Fritz Lipmann’s speech at the Nobel Banquet in Stockholm, December 10, 1953
Jeg kan ikke modstaa Fristelsen at begynde med at sige nogle Ord paa Dansk; jeg har jo tilbragt syv Aar af mit Liv i Danmark. Men jeg skal nu blive noget hojtidelig og tror nok at det kan jeg gøre bedre paa Amerikansk.
Your Majesties, your Royal Highnesses, Ladies and Gentlemen: This morning, looking out of our window, I was deeply moved to see that the flags had come out to honor men whose only claim to fame may seem that they succeeded in finding answers to some of the mysteries of Nature.
Their purpose often may be none but just to push back a little the limits of our comprehension. Their findings mostly have to be expressed in a scientific language which is understood by only few. We feel nevertheless that the drive and urge to explore nature in all its facets is one of the most important functions of humanity.
To make the general public truly aware of such, that seems to me one of the great achievements of the Nobel Institution.
Prior to the speech, G. Liljestrand, Member of the Royal Academy of Sciences, addressed the laureate: Few processes are more fundamental than the slow burning or oxidation of organic matter in our body. And yet the intimate mechanism of this stepwise disintegration is only very incompletely known. Thanks to the investigations of Professor Krebs and Professor Lipmann, new light has been shed on what is actually going on. We have learnt that suitable fragments of our foodstuffs become incorporated in the so-called Krebs cycle where they will be able to act as the fuel of life. And Professor Lipmann has taught us the prominent role in this connection of one of those mysterious substances which occupy a key position in the living organism. His coenzyme A is a necessary link in the transformations of some substances into the Krebs cycle as well as in many other processes. These are fundamental discoveries, but the layman will probably ask for some immediate practical application. We may answer with the counterquestion of Benjamin Franklin: “What is the use of a new-born baby?” And we think that you, the fathers of these babies, who have grown rapidly and already displayed unusual qualities and vigour, have every reason to be proud of your offspring. We offer you our homage and good wishes for their future development.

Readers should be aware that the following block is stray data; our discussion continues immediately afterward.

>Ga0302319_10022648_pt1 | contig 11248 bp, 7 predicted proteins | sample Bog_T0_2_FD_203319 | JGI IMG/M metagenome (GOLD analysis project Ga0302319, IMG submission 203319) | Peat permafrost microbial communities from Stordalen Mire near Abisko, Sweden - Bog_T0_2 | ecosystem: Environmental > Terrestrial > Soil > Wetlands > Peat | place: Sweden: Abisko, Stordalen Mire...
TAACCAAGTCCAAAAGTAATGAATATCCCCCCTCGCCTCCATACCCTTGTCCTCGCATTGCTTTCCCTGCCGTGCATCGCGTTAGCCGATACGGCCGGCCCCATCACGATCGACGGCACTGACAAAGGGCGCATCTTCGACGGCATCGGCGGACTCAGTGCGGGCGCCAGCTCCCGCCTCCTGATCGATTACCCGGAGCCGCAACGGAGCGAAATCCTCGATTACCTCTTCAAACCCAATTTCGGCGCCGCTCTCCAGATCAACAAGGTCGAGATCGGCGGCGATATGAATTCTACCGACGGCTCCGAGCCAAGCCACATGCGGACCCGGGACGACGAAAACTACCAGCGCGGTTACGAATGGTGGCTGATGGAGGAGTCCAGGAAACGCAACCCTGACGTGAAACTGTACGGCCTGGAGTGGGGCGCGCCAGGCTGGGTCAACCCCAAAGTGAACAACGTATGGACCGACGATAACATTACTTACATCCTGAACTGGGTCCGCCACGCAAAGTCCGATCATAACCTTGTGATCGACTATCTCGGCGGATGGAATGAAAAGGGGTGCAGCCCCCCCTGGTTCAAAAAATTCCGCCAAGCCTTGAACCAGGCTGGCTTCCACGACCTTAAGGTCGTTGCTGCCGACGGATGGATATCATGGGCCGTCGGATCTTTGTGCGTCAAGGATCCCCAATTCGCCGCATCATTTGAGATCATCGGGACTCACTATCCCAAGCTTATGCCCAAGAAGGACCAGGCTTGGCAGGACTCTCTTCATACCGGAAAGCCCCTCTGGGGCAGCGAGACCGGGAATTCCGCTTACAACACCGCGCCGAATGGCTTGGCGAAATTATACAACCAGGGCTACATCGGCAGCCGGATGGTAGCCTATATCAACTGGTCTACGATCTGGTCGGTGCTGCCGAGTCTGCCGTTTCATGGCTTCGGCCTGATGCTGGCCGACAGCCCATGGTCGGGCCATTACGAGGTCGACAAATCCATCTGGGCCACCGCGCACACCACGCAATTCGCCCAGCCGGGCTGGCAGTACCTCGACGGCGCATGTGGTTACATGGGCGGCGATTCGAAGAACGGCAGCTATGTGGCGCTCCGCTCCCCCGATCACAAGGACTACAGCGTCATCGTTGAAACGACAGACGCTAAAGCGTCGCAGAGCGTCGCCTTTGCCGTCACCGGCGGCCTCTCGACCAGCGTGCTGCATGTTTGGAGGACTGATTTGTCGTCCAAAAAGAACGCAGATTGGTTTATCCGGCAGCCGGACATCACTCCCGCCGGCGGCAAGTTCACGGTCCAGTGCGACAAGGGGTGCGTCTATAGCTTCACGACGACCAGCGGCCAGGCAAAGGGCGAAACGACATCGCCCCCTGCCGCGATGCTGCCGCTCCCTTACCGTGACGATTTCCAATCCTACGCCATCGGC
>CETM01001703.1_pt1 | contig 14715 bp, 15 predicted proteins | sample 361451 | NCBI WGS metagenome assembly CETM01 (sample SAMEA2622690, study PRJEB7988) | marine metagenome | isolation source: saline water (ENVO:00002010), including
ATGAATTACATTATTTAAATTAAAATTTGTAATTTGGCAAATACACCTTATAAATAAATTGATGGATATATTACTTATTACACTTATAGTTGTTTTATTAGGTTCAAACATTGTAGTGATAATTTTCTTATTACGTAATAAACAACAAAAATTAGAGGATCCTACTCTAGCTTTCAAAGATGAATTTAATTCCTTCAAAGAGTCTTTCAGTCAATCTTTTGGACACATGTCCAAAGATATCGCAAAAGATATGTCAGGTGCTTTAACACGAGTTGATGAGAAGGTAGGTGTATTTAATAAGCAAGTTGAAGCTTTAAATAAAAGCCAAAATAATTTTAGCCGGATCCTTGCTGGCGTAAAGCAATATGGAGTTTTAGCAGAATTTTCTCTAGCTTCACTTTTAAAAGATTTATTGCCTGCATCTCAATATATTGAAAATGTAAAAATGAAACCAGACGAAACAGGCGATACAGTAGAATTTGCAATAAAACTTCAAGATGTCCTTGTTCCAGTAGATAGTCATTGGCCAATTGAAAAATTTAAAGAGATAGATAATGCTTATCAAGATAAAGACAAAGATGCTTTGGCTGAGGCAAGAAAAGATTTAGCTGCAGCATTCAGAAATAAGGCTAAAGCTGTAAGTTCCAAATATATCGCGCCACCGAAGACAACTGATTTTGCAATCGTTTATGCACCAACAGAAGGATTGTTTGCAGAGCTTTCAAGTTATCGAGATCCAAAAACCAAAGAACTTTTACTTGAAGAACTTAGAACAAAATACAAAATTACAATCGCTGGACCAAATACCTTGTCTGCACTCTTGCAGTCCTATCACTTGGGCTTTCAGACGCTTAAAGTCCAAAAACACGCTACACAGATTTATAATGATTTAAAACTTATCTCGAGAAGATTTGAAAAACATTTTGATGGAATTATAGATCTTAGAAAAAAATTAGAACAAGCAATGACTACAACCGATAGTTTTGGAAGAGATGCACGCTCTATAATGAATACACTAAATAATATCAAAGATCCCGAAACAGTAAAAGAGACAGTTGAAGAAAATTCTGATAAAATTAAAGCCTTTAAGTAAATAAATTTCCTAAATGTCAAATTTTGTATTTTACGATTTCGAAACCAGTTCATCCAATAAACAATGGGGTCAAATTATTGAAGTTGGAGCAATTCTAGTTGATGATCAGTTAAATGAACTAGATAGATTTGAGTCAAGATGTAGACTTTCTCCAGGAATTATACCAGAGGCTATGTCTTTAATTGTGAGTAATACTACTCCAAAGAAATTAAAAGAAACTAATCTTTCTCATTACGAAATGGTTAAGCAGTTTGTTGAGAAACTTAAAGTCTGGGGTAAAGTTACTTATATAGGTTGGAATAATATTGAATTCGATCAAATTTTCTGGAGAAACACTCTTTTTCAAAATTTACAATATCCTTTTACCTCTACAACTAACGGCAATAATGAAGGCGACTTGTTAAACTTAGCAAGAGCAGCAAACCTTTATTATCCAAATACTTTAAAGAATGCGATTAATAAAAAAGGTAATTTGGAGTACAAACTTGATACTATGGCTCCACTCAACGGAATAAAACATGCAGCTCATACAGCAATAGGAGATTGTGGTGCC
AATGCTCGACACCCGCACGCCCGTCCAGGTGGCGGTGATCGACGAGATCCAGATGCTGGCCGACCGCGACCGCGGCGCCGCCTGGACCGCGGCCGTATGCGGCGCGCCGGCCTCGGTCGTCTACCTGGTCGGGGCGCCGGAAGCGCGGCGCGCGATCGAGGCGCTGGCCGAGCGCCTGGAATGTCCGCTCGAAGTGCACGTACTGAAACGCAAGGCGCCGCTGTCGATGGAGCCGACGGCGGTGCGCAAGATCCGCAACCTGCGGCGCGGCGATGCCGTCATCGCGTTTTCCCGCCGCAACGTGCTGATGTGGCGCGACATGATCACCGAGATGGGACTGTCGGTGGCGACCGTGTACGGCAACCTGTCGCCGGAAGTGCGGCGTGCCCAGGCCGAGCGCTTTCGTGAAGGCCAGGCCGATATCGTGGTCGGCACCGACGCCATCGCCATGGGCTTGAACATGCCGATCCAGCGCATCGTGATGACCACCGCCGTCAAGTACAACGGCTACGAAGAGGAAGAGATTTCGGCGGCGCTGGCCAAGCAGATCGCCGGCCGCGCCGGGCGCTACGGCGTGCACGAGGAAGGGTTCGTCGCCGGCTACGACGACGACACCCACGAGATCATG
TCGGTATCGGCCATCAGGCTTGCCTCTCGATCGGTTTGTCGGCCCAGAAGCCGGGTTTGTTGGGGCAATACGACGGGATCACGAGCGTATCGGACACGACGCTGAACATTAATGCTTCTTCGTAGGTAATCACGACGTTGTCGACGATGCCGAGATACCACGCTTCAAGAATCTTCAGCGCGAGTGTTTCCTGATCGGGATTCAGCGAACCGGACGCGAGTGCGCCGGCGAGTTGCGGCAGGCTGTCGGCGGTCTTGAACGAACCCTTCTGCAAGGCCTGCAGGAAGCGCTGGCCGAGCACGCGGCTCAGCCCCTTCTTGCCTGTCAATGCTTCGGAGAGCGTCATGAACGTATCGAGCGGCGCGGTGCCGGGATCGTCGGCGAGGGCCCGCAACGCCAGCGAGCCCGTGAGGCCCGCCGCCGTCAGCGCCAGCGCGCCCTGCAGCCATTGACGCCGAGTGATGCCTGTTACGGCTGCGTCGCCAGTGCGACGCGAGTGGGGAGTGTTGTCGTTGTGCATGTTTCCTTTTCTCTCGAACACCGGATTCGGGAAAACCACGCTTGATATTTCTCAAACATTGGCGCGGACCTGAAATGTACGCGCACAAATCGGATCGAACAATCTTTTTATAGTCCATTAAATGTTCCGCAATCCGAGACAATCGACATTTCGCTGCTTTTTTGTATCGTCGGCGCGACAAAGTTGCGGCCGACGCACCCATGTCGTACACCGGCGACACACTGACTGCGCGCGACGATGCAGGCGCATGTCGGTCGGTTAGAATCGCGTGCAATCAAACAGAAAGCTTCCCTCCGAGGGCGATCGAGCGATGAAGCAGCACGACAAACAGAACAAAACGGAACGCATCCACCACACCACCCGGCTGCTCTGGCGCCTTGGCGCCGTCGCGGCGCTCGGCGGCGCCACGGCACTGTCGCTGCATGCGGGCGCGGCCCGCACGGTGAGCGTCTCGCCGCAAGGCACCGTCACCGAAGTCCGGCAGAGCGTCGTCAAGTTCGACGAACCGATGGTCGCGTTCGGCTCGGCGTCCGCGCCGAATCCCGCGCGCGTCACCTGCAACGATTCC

Their work and discoveries range from how cells adapt to changes in levels of oxygen to our ability to fight global poverty.
See them all presented here.